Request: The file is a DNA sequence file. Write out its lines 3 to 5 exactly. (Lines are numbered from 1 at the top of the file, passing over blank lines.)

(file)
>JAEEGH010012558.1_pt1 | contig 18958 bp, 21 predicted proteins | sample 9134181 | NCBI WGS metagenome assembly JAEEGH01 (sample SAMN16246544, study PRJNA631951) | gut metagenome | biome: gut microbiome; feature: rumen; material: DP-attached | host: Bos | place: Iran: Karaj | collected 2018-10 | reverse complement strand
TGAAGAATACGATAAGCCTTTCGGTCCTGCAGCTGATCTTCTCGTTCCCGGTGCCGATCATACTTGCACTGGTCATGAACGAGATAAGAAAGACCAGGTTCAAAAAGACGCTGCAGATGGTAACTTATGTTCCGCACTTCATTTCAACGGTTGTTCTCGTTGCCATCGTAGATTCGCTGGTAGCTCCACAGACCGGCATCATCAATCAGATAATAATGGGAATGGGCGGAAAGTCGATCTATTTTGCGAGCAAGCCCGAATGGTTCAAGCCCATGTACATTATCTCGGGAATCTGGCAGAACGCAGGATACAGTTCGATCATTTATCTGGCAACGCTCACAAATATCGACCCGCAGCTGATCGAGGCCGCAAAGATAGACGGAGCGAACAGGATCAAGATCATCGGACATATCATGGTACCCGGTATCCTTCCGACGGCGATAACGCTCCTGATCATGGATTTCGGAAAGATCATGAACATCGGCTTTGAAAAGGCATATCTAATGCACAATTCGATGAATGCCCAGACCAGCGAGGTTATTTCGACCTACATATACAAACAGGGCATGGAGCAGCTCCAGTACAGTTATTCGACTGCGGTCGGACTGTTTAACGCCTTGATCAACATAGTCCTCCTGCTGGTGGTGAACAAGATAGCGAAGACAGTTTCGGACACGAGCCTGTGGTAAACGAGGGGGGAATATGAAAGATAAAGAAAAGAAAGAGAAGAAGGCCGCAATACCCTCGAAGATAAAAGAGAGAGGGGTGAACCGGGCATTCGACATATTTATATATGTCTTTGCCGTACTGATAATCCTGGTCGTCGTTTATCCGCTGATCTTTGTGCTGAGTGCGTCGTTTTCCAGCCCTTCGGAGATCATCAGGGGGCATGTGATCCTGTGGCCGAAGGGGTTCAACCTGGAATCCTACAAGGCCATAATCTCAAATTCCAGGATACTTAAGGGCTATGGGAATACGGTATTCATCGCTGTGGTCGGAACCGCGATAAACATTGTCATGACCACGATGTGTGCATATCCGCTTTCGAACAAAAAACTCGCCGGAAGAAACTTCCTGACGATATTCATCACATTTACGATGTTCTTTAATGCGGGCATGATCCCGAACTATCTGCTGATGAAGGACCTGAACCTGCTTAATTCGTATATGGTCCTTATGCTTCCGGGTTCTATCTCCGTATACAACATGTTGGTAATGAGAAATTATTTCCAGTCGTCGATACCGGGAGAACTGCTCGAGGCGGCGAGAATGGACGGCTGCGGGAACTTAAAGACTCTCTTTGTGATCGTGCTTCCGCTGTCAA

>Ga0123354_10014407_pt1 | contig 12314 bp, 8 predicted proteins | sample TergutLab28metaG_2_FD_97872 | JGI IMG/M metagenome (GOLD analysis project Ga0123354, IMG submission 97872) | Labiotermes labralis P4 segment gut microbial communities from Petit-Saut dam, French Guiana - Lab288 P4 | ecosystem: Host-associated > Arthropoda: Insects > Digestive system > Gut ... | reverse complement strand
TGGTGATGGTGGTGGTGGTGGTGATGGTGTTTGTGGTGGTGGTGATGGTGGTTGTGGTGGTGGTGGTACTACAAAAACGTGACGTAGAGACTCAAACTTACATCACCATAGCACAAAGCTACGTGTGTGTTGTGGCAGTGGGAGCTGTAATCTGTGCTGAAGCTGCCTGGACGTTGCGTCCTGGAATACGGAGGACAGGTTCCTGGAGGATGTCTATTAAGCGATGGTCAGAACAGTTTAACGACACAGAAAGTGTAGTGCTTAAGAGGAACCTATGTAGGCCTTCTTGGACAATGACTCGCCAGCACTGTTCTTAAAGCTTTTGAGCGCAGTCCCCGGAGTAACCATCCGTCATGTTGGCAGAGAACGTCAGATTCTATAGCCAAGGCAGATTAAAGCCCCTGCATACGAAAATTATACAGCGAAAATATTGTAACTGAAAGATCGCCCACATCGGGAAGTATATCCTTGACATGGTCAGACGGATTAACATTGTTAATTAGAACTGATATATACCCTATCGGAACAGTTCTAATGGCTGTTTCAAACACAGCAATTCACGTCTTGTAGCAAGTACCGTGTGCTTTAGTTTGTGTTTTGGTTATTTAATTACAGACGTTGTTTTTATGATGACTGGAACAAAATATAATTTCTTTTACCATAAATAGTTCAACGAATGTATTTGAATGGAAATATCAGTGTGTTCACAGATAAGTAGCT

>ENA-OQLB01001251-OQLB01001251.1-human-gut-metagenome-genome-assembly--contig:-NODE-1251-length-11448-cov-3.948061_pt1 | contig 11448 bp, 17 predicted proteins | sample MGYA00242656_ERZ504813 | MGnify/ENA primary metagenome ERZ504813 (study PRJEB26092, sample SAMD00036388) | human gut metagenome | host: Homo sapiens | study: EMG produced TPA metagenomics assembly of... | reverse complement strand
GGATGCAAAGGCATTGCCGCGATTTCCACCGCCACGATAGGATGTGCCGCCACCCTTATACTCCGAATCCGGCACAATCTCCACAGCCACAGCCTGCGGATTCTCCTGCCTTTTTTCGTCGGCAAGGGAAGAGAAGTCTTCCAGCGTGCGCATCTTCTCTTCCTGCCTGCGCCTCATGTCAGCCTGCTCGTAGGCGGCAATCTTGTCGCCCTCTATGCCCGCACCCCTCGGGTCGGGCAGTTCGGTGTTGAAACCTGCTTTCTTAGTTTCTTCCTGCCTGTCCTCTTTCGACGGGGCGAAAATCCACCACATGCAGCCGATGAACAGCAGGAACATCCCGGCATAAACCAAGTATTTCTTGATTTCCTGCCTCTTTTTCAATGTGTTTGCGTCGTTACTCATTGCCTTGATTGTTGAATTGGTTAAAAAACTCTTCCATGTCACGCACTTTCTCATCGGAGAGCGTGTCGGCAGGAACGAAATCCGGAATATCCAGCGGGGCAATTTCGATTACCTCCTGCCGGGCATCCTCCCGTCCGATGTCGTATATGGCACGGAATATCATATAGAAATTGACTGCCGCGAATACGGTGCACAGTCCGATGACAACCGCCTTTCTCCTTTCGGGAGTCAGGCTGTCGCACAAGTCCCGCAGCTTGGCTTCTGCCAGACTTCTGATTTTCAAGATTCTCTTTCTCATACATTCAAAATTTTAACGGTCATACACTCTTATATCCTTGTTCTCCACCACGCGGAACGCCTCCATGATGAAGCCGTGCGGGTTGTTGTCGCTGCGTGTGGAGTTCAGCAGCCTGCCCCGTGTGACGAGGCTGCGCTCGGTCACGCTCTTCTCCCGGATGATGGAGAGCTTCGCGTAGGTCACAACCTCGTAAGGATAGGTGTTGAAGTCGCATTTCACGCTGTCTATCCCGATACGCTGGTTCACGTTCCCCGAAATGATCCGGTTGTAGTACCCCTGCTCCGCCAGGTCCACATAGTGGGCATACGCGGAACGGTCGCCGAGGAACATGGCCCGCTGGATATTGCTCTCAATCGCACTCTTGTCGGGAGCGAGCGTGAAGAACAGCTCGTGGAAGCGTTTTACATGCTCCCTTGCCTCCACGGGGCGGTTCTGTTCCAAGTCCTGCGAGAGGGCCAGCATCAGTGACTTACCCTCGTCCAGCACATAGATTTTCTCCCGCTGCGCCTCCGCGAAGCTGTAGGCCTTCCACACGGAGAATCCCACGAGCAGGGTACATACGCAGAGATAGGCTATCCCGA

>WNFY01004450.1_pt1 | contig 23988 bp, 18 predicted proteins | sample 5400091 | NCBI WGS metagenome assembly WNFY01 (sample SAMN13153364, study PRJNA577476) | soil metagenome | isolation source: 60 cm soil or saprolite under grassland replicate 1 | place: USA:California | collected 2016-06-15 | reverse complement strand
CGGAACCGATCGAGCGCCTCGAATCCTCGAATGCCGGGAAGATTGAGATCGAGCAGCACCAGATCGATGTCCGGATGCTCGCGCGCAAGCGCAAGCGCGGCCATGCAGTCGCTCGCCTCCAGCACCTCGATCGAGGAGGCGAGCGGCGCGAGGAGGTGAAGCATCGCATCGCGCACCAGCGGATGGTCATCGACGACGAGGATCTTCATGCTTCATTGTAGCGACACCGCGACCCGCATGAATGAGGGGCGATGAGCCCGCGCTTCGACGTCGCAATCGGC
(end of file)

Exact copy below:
>Ga0123354_10014407_pt1 | contig 12314 bp, 8 predicted proteins | sample TergutLab28metaG_2_FD_97872 | JGI IMG/M metagenome (GOLD analysis project Ga0123354, IMG submission 97872) | Labiotermes labralis P4 segment gut microbial communities from Petit-Saut dam, French Guiana - Lab288 P4 | ecosystem: Host-associated > Arthropoda: Insects > Digestive system > Gut ... | reverse complement strand
TGGTGATGGTGGTGGTGGTGGTGATGGTGTTTGTGGTGGTGGTGATGGTGGTTGTGGTGGTGGTGGTACTACAAAAACGTGACGTAGAGACTCAAACTTACATCACCATAGCACAAAGCTACGTGTGTGTTGTGGCAGTGGGAGCTGTAATCTGTGCTGAAGCTGCCTGGACGTTGCGTCCTGGAATACGGAGGACAGGTTCCTGGAGGATGTCTATTAAGCGATGGTCAGAACAGTTTAACGACACAGAAAGTGTAGTGCTTAAGAGGAACCTATGTAGGCCTTCTTGGACAATGACTCGCCAGCACTGTTCTTAAAGCTTTTGAGCGCAGTCCCCGGAGTAACCATCCGTCATGTTGGCAGAGAACGTCAGATTCTATAGCCAAGGCAGATTAAAGCCCCTGCATACGAAAATTATACAGCGAAAATATTGTAACTGAAAGATCGCCCACATCGGGAAGTATATCCTTGACATGGTCAGACGGATTAACATTGTTAATTAGAACTGATATATACCCTATCGGAACAGTTCTAATGGCTGTTTCAAACACAGCAATTCACGTCTTGTAGCAAGTACCGTGTGCTTTAGTTTGTGTTTTGGTTATTTAATTACAGACGTTGTTTTTATGATGACTGGAACAAAATATAATTTCTTTTACCATAAATAGTTCAACGAATGTATTTGAATGGAAATATCAGTGTGTTCACAGATAAGTAGCT

>ENA-OQLB01001251-OQLB01001251.1-human-gut-metagenome-genome-assembly--contig:-NODE-1251-length-11448-cov-3.948061_pt1 | contig 11448 bp, 17 predicted proteins | sample MGYA00242656_ERZ504813 | MGnify/ENA primary metagenome ERZ504813 (study PRJEB26092, sample SAMD00036388) | human gut metagenome | host: Homo sapiens | study: EMG produced TPA metagenomics assembly of... | reverse complement strand